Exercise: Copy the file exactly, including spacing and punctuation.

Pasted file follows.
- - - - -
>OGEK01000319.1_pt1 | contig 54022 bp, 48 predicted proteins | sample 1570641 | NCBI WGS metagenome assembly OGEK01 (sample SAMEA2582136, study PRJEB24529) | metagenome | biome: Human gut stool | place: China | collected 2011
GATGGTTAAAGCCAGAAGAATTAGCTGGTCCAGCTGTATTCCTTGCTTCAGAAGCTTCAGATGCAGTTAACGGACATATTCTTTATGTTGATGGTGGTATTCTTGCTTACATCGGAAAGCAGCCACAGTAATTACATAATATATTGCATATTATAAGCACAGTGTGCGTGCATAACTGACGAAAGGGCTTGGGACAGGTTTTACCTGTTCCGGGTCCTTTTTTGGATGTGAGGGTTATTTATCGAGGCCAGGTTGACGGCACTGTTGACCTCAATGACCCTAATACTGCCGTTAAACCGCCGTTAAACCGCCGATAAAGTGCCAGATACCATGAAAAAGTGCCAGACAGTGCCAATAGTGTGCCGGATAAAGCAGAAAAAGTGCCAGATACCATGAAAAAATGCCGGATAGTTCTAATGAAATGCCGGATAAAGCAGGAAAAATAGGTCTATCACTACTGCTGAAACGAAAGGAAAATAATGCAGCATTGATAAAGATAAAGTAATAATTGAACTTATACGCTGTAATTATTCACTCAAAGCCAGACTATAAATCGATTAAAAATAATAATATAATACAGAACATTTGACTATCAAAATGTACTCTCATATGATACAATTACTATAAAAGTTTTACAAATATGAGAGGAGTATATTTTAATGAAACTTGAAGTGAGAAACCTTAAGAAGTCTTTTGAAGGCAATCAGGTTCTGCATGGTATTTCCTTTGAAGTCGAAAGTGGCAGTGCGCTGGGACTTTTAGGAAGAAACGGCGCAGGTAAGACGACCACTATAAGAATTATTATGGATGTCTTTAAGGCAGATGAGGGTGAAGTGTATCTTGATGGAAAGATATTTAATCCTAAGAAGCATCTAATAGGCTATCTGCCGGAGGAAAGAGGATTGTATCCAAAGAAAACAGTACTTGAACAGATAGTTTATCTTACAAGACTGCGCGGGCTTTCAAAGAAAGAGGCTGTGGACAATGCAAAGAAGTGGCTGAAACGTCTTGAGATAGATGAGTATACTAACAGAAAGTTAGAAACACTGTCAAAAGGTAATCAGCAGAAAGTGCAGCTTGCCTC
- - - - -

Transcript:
>OGEK01000319.1_pt1 | contig 54022 bp, 48 predicted proteins | sample 1570641 | NCBI WGS metagenome assembly OGEK01 (sample SAMEA2582136, study PRJEB24529) | metagenome | biome: Human gut stool | place: China | collected 2011
GATGGTTAAAGCCAGAAGAATTAGCTGGTCCAGCTGTATTCCTTGCTTCAGAAGCTTCAGATGCAGTTAACGGACATATTCTTTATGTTGATGGTGGTATTCTTGCTTACATCGGAAAGCAGCCACAGTAATTACATAATATATTGCATATTATAAGCACAGTGTGCGTGCATAACTGACGAAAGGGCTTGGGACAGGTTTTACCTGTTCCGGGTCCTTTTTTGGATGTGAGGGTTATTTATCGAGGCCAGGTTGACGGCACTGTTGACCTCAATGACCCTAATACTGCCGTTAAACCGCCGTTAAACCGCCGATAAAGTGCCAGATACCATGAAAAAGTGCCAGACAGTGCCAATAGTGTGCCGGATAAAGCAGAAAAAGTGCCAGATACCATGAAAAAATGCCGGATAGTTCTAATGAAATGCCGGATAAAGCAGGAAAAATAGGTCTATCACTACTGCTGAAACGAAAGGAAAATAATGCAGCATTGATAAAGATAAAGTAATAATTGAACTTATACGCTGTAATTATTCACTCAAAGCCAGACTATAAATCGATTAAAAATAATAATATAATACAGAACATTTGACTATCAAAATGTACTCTCATATGATACAATTACTATAAAAGTTTTACAAATATGAGAGGAGTATATTTTAATGAAACTTGAAGTGAGAAACCTTAAGAAGTCTTTTGAAGGCAATCAGGTTCTGCATGGTATTTCCTTTGAAGTCGAAAGTGGCAGTGCGCTGGGACTTTTAGGAAGAAACGGCGCAGGTAAGACGACCACTATAAGAATTATTATGGATGTCTTTAAGGCAGATGAGGGTGAAGTGTATCTTGATGGAAAGATATTTAATCCTAAGAAGCATCTAATAGGCTATCTGCCGGAGGAAAGAGGATTGTATCCAAAGAAAACAGTACTTGAACAGATAGTTTATCTTACAAGACTGCGCGGGCTTTCAAAGAAAGAGGCTGTGGACAATGCAAAGAAGTGGCTGAAACGTCTTGAGATAGATGAGTATACTAACAGAAAGTTAGAAACACTGTCAAAAGGTAATCAGCAGAAAGTGCAGCTTGCCTC